Trends in GHG Reporting & Requirements - Retail Council of Canada
Sustainability

Trends in GHG Reporting & Requirements

December 12, 2022

An estimated 10.5% of Canada’s greenhouse gas emissions are attributable to the retail sector1. The pressure on retail organizations to report and manage their greenhouse gas (GHG) emissions is rising as regulators introduce increasingly robust requirements.  

Changes in the reporting of Scope 1, 2 and 3 emissions 

As retailers mature their processes for calculating, reporting and managing Scope 1 & 2 emissions, focus is now turning to Scope 3 emissions (i.e. those emissions outside a company’s direct control) and its associated challenges, including supply chain visibility, data collection and ability to mitigate these emissions. This shift toward understanding and quantifying upstream and downstream emissions is a critical next step in meeting our global carbon reduction goals, as Scope 3 emissions can account for 80 percent of the total carbon footprint for many companies and as much as 98 percent for home and fashion retailers. 

The first step towards managing Scope 3 emissions is for an organization to identify which ‘categories’ apply to it in a significant way. Reporting standards such as the Corporate Value Chain (Scope 3) Accounting and Reporting Standard issued by the GHG Protocol provide specific guidance around how to define and differentiate between the Scope 3 categories and how to determine which apply.  

Even if your organization is not yet ready to report on Scope 3 emissions, your suppliers may begin asking for this information for their own purposes. As the value chain becomes more interested in understanding, managing and ultimately reducing Scope 3 emissions, organizations can expect to begin fielding these types of requests from a variety of new places, including through new requirements.

What metrics are included in reporting?

Reporting on Scope 1, 2 & 3 emissions are the most common climate-related metrics, but additional metrics are also becoming more widely requested and reported:

Climate risk metrics

Disclosure of asset exposure to climate-related risks as well as those aligned with climate-related opportunities to better understand potential financial exposure and potential changes in revenue and profitability, including carbon pricing.

Capital deployment metrics

Disclosure of the amount of capital expenditure, financing or investment deployed toward climate-related risks and opportunities, giving an indication into the extent to which enterprise value might be affected.

Climate-related financial impacts

Disclosure of historical financial impact or forward-looking financial estimates of climate-related events (e.g. cost of extreme weather events) or climate-related products (e.g. green revenues).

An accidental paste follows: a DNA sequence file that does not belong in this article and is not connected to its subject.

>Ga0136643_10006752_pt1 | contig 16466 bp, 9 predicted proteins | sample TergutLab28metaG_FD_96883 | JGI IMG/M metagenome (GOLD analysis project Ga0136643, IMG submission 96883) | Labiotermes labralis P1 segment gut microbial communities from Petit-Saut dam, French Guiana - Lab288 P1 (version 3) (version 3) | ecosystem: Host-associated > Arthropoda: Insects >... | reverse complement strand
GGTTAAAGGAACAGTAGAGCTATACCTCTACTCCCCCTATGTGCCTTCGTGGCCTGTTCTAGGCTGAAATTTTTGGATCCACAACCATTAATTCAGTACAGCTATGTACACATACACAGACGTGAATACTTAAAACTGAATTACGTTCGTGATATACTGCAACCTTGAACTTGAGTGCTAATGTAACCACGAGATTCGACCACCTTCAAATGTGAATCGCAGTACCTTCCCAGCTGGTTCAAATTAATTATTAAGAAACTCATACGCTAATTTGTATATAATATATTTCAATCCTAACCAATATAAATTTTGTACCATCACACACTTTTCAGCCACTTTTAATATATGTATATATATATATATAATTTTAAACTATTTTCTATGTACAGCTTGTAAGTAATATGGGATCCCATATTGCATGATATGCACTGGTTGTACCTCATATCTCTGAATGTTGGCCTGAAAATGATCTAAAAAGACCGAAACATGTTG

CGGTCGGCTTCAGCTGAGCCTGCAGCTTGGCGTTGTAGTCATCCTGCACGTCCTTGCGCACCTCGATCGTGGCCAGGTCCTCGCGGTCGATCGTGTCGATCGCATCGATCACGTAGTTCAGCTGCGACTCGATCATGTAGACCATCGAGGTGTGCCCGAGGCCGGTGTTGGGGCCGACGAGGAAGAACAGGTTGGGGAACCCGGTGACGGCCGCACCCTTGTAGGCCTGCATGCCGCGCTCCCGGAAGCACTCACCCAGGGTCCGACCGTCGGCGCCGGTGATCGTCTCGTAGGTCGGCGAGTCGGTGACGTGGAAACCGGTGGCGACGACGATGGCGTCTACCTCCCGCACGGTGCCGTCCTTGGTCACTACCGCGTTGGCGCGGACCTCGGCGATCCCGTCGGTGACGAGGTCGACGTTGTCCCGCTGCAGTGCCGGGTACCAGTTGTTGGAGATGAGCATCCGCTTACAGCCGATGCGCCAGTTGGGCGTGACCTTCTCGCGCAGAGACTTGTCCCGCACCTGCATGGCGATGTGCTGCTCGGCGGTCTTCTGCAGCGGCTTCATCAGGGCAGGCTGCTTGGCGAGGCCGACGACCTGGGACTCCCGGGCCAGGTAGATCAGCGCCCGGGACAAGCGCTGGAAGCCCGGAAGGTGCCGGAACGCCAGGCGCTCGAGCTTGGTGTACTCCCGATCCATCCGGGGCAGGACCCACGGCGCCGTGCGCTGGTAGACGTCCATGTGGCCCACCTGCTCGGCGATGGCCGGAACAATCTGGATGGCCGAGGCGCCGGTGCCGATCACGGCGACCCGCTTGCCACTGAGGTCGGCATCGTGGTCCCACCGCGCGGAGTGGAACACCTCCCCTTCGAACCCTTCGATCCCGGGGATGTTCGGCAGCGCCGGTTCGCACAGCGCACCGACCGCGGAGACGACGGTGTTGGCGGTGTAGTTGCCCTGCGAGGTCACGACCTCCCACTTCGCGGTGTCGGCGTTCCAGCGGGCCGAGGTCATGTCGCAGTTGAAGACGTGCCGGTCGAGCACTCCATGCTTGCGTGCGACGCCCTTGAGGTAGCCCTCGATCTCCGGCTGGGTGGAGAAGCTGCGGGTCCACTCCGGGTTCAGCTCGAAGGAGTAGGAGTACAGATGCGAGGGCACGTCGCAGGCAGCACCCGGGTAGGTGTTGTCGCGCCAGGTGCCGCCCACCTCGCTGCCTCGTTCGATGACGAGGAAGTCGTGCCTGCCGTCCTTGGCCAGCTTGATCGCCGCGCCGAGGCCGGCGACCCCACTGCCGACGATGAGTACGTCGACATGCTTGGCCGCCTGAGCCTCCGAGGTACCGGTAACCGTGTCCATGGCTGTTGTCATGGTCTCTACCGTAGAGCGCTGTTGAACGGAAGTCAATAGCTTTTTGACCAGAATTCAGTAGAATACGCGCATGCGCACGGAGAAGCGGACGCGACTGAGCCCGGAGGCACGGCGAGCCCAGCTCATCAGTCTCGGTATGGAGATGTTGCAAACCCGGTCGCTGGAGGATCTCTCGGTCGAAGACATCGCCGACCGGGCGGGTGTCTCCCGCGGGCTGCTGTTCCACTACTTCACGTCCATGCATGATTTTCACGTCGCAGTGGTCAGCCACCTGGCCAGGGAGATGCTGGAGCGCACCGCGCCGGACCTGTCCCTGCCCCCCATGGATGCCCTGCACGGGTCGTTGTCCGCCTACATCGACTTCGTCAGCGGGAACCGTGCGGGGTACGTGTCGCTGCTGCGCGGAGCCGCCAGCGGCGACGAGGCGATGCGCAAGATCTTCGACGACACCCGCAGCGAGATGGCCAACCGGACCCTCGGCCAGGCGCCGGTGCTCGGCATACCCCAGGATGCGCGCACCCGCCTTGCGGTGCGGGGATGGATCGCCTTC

Internal carbon pricing

Disclosure of an internal or shadow price on a ton of carbon used by an organization to analyze and assess business decisions such as capital investments or to support behaviour change (e.g. applied to business travel).

Remuneration

Disclosure of the proportion of executive management remuneration which is linked to climate considerations as these policies are important incentives and therefore provide insight on governance, oversight and accountability.

What are the latest proposed climate reporting requirements?

There are various proposals coming out from global regulatory bodies that will govern publicly traded companies. Even if an organization is not public, it is important to pay attention as capital providers, investors and customers impacted by these rules may begin to expect the same information in the near future.

What are the benefits of calculating and reporting your emissions?

Although regulation requirements for climate-related reporting may often be the initial driver behind uptake, companies are recognizing additional benefits, including:

  • Meeting customer and investor pressures – customers are driving ESG adoption while growing more sophisticated and investor pressures are quickly mounting.
  • Reduced operating costs because of information that allows for improved efficiencies such as decreased energy consumption. Organizations that continue to rely on high-emitting energy sources will see their costs in this space go up.
  • Increased transparency resulting in reduced reputational and regulatory risk.
  • Increased decarbonization opportunities, allowing hotspots to be identified and initiatives to be targeted.

Where does my organization go from here?

  1. Determine which requirements apply to your organization and what activities will be in scope, then educate your organization as necessary.
  2. Develop a robust GHG inventory by taking stock of the differences between relevant protocols and current practices. Analyze documentation, processes, systems, controls and data quality to ensure a robust baseline.
  3. Assess your readiness by considering your current reporting practices and how those align with relevant frameworks and requirements.
  4. Use data, technology and analytics to foster better outcomes. Data can provide insights into market opportunities, leading practices and target operating models. It can enable climate ambitions and enhance decarbonization levers.

KPMG can help organizations enhance, accelerate, and build a sustainable future that drives growth and profitability. Learn about how we can support your organization’s ESG and sustainability strategies and goals today.

Authored by Roopa Dave
Partner, Sustainability Services
KPMG in Canada

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